A week ago today I posted on Facebook my ‘considered’ response to the EU referendum result: ‘Britain is fucked’ it read, capturing my end-of-the-world feeling. A week on—and certainly the most turbulent and dramatic week in British politics in my lifetime—and about the only thing that is clear is that nobody really knows what is going to happen. At best we can make only educated but partially informed guesses. (Partially informed because most information either about the referendum itself—for example, who voted and why—or about the immediate course of events—for example, who will win the Conservative party leadership contest, or how EU politicians are going to act—is unavailable). Like any guess, mine could well turn out to be wrong. History, after all, tells us that little is ever fully predictable, and that any number of factors can rapidly transform a situation. But for what it’s worth my guess is that Brexit will not happen.
This may simply be wishful thinking. I voted Remain and am strongly anti-Brexit for various reasons (which I have written about elsewhere). I do not intend to rehearse here why I think it is legitimate to oppose Brexit and work towards preventing it, except to make two general points. First, we live in a democracy and an open society (yes, I know both labels can be qualified but let’s not get too picky here), in which the right to express one’s views is valued and protected. Brexiteers may disagree with and oppose my position and arguments, but they are not entitled to shut down debate nor to stop campaigners from actively working for what they believe. Simply telling people to ‘accept the result’ will not do when nothing has actually been decided yet. Secondly, for a number of reasons I am not persuaded that the referendum is an example of ‘good’ democracy. This is undoubtedly a difficult argument, but I have written elsewhere (as have many others) about the legal, constitutional and democratic problems with the referendum. These problems deserve, at the very least, serious consideration as part of the ongoing debate.
There is a path to stopping Brexit. It is certainly not an easy one (but no path right now is), and it will depend on all sorts of factors aligning, but it is plausible—and we have already taken the first steps down it.
The first step, somewhat paradoxically, involved doing nothing. One of the few simplicities of the situation is this: in order for Brexit to happen, Article 50 of the Lisbon Treaty has to be invoked, thereby formally triggering a departure from the EU; until it is, there is no Brexit. Throughout the referendum campaign David Cameron insisted that, in the event of a Leave victory, he would within hours invoke Article 50. Not only did he not do this, but he also said that he would not do it, instead choosing to resign and toss this particular grenade to his successor.
This was a smart move (Cameron—a disastrous Prime Minister to be sure—has always been at his limited best when doing nothing). It buys time, a precious commodity when the stakes are so high. Leaving the EU would be a momentous decision affecting many millions both now and for generations to come, and whether one wants to remain or leave there is little sense in rushing the decision or allowing hotheads like Nigel Farage to dictate the agenda. By announcing he would be doing nothing, Cameron, perhaps finally realizing the gross folly of his referendum, was opening up the possibility that a way might be found to prevent the impending disaster he had done so much to create.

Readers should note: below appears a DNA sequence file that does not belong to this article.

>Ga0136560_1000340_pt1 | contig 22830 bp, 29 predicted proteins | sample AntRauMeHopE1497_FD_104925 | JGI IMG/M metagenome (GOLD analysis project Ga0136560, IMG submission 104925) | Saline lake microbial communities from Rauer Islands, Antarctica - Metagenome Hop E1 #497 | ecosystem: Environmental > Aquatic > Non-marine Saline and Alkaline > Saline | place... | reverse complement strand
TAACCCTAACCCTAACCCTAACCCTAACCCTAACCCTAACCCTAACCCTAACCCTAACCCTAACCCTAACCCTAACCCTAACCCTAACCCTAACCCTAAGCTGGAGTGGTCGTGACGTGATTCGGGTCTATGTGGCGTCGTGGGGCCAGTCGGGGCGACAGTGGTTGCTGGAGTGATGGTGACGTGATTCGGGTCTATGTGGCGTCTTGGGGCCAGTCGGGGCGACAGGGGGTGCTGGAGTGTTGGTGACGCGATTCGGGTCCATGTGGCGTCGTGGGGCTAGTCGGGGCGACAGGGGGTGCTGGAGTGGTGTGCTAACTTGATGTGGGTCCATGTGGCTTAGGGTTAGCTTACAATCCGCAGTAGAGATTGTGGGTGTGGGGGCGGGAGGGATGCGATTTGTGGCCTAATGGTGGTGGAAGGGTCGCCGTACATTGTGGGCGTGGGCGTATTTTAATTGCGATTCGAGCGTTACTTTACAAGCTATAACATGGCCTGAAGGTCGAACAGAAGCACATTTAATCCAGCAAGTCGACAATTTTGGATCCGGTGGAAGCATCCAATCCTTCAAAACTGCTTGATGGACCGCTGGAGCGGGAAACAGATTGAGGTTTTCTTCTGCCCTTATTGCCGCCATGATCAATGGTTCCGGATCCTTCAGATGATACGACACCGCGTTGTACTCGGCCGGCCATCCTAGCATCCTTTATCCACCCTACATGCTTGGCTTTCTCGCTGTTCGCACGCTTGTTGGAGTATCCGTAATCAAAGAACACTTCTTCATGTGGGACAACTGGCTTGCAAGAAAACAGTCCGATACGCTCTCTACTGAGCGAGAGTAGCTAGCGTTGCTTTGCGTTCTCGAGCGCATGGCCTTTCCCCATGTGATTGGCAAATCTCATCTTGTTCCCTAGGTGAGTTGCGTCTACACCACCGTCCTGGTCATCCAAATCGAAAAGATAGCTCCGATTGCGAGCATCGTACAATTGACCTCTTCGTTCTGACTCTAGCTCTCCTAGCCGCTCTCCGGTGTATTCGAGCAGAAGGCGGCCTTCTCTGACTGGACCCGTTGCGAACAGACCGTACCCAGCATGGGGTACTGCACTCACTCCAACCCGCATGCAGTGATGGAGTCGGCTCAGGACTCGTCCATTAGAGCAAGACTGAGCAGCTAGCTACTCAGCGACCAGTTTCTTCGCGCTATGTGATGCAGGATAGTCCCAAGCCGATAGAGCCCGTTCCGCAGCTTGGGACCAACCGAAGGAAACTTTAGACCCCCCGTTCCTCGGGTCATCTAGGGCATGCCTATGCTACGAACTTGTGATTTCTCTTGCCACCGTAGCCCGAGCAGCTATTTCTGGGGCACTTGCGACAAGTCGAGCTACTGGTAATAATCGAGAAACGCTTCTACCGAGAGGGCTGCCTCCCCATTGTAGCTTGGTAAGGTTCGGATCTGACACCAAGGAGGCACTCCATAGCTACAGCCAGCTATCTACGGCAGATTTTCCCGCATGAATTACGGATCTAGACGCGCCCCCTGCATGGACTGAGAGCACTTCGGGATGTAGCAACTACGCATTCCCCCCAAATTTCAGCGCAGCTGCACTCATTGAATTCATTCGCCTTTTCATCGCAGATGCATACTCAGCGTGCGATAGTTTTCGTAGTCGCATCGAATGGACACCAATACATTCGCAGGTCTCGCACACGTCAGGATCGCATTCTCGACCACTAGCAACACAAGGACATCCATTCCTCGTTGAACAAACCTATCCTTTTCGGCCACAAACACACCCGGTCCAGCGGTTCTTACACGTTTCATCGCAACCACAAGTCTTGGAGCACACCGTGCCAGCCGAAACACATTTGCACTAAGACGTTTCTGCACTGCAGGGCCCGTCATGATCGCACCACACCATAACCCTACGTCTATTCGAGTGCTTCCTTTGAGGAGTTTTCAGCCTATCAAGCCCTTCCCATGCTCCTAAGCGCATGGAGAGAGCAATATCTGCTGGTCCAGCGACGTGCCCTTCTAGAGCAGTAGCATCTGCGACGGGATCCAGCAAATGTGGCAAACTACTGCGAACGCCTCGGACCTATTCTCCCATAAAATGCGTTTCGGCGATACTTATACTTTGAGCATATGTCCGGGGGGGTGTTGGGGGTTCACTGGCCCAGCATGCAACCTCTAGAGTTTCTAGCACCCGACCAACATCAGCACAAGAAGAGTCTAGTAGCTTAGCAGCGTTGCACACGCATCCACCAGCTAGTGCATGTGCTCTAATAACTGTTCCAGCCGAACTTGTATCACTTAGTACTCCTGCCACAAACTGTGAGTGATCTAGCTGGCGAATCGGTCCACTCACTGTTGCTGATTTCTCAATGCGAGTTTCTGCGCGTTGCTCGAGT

The response to Cameron’s move (or, more accurately, non-move) further suggests that minds are turning to how Brexit may be avoided. Although, in the aftermath of the vote, a few EU voices called for Britain to clarify its position quickly, these have now died down; instead, calmer heads are recognizing that the best course right now is patience. It is anyway clear that nothing can happen before September at the earliest, when a new Prime Minister will be in place.
The most likely successor to Cameron is Theresa May, an instinctively Eurosceptic Tory but one who nominally campaigned on the Remain side during the referendum. She is a sensible, pragmatic and highly competent politician; indeed, her low profile during the referendum is evidence of her smartness as a politician, since she steered clear of the Tory civil war, bolstering her credentials as a future unifier of the party. May has said that ‘Brexit means Brexit’, a statement which, if scrutinized for a few seconds, is actually fairly meaningless, but one which she has to make: in order to win the Tory leadership she needs to reassure the Eurosceptic-inclined grassroots of the party. But she has also indicated that, should she be the next Prime Minister, any negotiations to leave the EU would not begin at least until the end of the year. She, too, is finding ways to buy time.
So it is unlikely that anything will happen in relation to Article 50—and, therefore, that Brexit will even begin moving towards reality—before 2017. Taking time over this is good in itself: the situation is unprecedented, and it is apparent (and also somewhat incredible) that no-one, least of all those on the Leave side, had any coherent plan about what to do in the event of a vote for Leave. What it means is that the debate stays open, rendering the referendum as simply one event (possibly crucial, possibly not) within a longer discussion and political process over the question of Europe. Both sides have, therefore, the opportunity to mobilize and continue the campaign.
For the anti-Brexit side that will involve making a strong case against leaving the EU—and a stronger and more persuasive case than was made by Remain during the referendum campaign—and putting pressure on parliament. Britain is, after all, a parliamentary democracy, and ultimately it is parliament, not the Prime Minister nor a simple majority of the people, who determines if and when Article 50 is invoked.
The parliamentary numbers are on the side of anti-Brexit: in both the House of Commons and the House of Lords there is a clear majority for Remain. Of course, neither MPs nor Lords are in an enviable position. Whether they choose to adhere to their conscience, to their sense of the national interest, to the apparent will of the majority, to their party, to their constituents, or to their personal political ambitions will doubtless involve tortuous individual decision-making. But one can be sure of one thing: parliament will not act as a simple rubber stamp. Nor should it: the question of EU membership is the most important in recent British political history, and the referendum result, while delivering a small majority to leave the EU, seems some way off providing a clear and definitive answer.